Special Topics in Film Styles and Genres (ENG 492/IDS 496/ENG 592)
The Crime FIlm – Ora Gelley – This course examines one of the cinema’s most persistent genres: the crime film. Why has crime been such a compelling subject for filmmakers since the invention of the medium in the late 19th century? What are the conventions and limits of the genre? How have various national cinemas depicted crime in ways that comment on and reflect particular historical moments and contexts? How do films represent distinctions not only between male and female positions of control and aggression, but also between the differences in male and female experiences of or responses to violence action, either as as victims or as witnesses? This course will also use the detective story (films about how crime can or cannot be solved) to introduce theories of analyzing films. In other words, just as there are methods which investigators follow in reconstructing a crime, or the scene of a crime, film analysis itself involves certain modes of identifying, collecting, analyzing, and interpreting evidence. Students should be aware that some of the films we will be looking at contain graphic, potentially disturbing depictions of violence. The course includes films by Robert Bresson (Pickpocket, 1959), Martin Scorsese (Goodfellas, 1990), Francis Ford Coppola (The Godfather, 1972), Fritz Lang (M, 1931), Howard Hawks (Scarface, 1932), Alfred Hitchcock (The Shadow of a Doubt, 1943 and Blackmail, 1929), Michael Haneke (Caché, 2005), Stanley Kubrick (The Killing, 1956), The Girl With the Dragon Tattoo (2011), Marcel Ophuls (Hôtel Terminus, 1988), Harmony Korine (Spring Breakers), Elle (Paul Verhoeven, 2016), Jonathan Glazer (Sexy Beast, 2000), and Joel and Ethan Cohen (Miller’s Crossing, 1990), among others.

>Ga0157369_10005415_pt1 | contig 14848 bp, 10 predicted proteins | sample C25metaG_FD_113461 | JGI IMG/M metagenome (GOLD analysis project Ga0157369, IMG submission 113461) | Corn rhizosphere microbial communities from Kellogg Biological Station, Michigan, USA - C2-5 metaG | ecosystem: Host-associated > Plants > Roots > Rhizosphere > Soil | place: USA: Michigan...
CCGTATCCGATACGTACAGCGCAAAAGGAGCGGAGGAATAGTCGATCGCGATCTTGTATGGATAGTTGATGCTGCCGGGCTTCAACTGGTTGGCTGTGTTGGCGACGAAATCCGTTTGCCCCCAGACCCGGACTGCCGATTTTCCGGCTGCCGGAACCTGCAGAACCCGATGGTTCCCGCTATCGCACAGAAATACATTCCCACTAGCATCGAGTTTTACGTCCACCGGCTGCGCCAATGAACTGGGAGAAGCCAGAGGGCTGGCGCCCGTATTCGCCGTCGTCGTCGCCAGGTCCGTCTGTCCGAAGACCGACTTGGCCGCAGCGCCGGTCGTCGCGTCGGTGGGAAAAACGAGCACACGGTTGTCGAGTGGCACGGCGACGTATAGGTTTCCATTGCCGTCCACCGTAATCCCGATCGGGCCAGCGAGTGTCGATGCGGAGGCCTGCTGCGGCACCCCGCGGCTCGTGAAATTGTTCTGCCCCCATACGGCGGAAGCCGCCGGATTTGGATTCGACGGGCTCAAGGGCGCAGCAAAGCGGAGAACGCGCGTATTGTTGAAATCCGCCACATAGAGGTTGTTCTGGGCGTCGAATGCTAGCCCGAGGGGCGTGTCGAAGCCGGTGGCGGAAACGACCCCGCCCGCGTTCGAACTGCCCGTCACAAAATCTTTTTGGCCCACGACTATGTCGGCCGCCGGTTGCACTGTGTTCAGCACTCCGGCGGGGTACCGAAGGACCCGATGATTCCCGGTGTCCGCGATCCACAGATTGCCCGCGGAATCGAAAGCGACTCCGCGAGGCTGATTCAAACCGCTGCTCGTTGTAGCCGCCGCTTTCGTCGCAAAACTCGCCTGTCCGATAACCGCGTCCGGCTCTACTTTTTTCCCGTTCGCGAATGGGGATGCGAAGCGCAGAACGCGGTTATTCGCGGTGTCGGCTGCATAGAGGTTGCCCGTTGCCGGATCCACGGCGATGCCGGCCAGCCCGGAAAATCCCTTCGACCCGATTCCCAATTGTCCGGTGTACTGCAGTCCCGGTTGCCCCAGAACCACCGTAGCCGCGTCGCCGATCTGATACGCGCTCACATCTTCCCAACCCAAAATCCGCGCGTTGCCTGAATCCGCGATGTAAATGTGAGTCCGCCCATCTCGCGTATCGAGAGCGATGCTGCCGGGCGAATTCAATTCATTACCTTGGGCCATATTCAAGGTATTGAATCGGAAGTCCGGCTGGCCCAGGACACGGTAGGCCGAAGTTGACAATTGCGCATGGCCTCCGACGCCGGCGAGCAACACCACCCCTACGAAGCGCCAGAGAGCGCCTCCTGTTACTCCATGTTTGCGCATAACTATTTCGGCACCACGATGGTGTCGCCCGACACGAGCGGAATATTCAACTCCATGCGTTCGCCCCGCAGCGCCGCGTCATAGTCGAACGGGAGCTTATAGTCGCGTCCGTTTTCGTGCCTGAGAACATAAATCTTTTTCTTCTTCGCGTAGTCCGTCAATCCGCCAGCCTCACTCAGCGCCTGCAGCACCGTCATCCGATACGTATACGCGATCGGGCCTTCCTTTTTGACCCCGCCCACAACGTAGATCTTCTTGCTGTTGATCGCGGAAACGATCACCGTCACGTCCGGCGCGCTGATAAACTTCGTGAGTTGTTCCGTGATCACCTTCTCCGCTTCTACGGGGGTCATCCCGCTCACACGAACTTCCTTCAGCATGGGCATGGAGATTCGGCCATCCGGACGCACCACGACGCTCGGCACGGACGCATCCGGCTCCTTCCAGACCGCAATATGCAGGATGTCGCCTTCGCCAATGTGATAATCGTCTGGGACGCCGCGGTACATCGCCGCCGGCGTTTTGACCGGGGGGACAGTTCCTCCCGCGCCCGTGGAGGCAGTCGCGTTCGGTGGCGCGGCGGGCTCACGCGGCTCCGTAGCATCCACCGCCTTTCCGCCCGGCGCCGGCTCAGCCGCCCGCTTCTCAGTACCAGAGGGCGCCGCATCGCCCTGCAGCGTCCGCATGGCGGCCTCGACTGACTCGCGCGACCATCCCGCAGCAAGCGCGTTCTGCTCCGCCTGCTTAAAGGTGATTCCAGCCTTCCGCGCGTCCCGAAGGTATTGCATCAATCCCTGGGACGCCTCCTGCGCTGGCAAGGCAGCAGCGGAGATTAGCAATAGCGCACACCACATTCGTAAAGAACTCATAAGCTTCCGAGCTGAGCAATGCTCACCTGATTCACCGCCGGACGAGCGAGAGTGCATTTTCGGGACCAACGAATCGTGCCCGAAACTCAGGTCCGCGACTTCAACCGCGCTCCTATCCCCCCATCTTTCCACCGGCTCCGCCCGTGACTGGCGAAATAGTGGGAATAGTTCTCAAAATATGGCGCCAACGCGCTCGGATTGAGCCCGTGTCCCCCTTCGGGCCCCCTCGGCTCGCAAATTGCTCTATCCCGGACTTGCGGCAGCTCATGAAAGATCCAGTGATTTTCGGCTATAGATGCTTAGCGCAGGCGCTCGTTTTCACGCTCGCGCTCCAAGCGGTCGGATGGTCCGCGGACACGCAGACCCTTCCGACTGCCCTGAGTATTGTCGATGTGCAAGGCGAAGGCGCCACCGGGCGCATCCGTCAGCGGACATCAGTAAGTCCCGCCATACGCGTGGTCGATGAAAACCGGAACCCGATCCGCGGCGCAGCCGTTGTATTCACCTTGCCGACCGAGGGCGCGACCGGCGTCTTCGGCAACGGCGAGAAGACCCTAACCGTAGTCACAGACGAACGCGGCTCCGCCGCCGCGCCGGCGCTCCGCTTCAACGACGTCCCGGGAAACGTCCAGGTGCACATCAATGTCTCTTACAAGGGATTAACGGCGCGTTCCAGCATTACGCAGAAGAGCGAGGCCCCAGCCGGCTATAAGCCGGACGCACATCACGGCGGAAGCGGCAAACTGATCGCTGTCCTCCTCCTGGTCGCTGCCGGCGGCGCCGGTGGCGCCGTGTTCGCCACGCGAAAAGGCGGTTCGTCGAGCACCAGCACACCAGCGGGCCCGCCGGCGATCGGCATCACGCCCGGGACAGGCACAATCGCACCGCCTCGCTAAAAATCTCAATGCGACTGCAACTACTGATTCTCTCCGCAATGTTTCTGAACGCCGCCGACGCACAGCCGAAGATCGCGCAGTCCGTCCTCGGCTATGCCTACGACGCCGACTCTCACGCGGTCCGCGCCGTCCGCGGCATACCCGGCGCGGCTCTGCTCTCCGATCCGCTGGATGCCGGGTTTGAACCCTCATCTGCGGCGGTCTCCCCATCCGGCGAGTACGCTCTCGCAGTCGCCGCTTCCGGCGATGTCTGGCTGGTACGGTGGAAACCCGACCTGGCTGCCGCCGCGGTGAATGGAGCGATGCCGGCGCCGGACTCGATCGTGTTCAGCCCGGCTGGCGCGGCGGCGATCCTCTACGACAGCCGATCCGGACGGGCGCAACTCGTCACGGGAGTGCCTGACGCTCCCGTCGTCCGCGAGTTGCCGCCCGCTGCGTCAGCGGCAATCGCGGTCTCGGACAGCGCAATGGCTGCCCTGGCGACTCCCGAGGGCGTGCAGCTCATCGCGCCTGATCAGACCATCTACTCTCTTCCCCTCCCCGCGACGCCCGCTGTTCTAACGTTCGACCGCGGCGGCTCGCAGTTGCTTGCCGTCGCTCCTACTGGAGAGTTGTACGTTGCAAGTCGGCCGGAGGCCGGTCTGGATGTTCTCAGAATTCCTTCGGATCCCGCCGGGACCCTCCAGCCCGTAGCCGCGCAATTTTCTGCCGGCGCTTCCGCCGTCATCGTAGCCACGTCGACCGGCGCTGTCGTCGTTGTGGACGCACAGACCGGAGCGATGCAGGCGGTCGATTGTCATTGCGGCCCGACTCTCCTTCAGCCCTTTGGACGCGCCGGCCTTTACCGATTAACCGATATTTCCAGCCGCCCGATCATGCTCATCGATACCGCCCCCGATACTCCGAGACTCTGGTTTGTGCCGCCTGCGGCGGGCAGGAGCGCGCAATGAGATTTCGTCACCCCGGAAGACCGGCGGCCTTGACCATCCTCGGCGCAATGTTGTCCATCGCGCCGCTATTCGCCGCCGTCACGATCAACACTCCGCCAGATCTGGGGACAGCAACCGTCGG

Romantic Comedy: From Literature to Film – Franklin Cason – Description coming soon